The United Association of Journeymen and Apprentices of the Plumbing and Pipefitting Industry and the Natural Resources Defense Council have submitted a proposal to the International Association of Plumbing and Mechanical Officials to require the insulation of hot water piping in new buildings.
Currently many Americans waste millions of gallons of water by letting water run until it’s hot enough for use in showers and sinks, the organizations say.
In a typical, 3-bedroom, 2-bath home, an estimated 12 percent of all hot-water use is wasted, according to a 2009 analysis by the National Renewable Energy Laboratory. Purging at showers, kitchen sinks, and lavatory faucets was responsible for 95 percent of the estimated total of nearly 3,000 gallons of hot water waste annually.
The NRDC estimates pipe insulation can reduce this waste of water and energy by 15-30 percent. Of course, many new homes are built with more hot water outlets than the NREL model’s base case, and with hot water distribution systems that are far less efficient. For example, some new homes are built with their hot-water heaters located in the garage, far away from showers and faucets.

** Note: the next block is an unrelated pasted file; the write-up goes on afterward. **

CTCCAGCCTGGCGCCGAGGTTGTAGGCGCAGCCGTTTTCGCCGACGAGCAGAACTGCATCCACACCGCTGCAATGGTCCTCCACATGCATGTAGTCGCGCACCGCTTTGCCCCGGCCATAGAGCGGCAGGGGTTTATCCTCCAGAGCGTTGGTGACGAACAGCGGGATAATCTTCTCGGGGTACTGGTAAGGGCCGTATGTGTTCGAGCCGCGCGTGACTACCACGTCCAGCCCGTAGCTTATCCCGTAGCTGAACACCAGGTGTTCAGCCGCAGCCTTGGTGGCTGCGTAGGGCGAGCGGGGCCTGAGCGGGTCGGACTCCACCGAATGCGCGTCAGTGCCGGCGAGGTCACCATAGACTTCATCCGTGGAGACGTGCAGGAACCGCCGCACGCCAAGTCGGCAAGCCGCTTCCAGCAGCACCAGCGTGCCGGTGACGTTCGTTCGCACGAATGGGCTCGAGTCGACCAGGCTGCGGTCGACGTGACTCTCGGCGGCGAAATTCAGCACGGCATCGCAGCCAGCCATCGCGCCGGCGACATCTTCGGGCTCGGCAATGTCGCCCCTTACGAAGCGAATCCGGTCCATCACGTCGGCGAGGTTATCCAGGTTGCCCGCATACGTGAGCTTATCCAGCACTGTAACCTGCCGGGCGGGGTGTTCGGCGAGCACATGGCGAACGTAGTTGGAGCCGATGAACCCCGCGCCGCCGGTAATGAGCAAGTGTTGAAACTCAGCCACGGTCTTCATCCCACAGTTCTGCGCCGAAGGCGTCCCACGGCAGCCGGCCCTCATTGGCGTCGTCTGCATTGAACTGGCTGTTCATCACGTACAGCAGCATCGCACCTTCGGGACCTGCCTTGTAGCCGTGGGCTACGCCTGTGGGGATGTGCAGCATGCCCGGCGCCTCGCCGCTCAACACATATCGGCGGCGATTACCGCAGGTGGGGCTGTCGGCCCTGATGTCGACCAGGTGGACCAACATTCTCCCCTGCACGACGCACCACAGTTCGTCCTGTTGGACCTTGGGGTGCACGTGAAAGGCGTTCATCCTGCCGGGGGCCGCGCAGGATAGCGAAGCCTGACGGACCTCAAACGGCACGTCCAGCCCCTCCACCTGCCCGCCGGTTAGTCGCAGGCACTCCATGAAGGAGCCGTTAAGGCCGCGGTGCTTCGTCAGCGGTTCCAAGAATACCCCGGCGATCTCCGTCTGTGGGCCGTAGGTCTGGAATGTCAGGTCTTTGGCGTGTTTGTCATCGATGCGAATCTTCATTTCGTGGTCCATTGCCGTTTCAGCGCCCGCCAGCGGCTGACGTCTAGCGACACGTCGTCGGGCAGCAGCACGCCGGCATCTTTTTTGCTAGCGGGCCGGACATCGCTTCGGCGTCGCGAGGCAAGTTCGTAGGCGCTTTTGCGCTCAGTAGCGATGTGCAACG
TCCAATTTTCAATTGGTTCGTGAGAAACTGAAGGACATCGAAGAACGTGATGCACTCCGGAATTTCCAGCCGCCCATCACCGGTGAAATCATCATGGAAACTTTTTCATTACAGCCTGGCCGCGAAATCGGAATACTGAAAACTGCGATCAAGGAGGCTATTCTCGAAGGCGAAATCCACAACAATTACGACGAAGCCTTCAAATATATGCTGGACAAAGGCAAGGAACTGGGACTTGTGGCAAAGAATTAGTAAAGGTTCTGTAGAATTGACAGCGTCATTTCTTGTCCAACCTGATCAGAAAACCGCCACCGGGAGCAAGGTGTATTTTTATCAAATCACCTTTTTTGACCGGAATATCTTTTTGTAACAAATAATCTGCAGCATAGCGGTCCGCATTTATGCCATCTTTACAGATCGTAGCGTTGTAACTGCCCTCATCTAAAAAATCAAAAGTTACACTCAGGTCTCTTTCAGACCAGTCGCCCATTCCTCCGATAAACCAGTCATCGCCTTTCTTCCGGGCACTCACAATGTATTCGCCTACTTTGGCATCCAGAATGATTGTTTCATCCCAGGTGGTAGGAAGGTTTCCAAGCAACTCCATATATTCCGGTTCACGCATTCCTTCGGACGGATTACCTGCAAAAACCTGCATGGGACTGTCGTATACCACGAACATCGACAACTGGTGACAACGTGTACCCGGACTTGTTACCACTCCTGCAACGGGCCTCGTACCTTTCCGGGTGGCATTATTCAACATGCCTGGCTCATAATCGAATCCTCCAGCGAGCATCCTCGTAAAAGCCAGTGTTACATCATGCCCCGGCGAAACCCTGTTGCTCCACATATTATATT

To curtail this waste in new buildings, the NRDC and the UA proposed that the 2015 edition of IAPMO‘s Uniform Plumbing Code require insulation of all hot water piping systems such as those serving lavatories, showers, dishwashers, and kitchen sinks. The Uniform Plumbing Code is the model for local and state plumbing codes now in force in at least 19 states.
If adopted, the proposal will not only save homeowners and renters money on their monthly utility bills but also protects our environment by cutting energy and water use, the NRDC says.
The UA says that this proposal is just one of the untapped opportunities available throughout the construction industry that would make buildings and our economy more efficient.
The consumption of water and energy is connected in many ways. As such, when one focuses on saving water there is often a reduction in energy consumption and vice versa, Laura Thompson, director of technical marketing and sustainable development for Sappi Fine Paper, wrote recently in a column for EMT.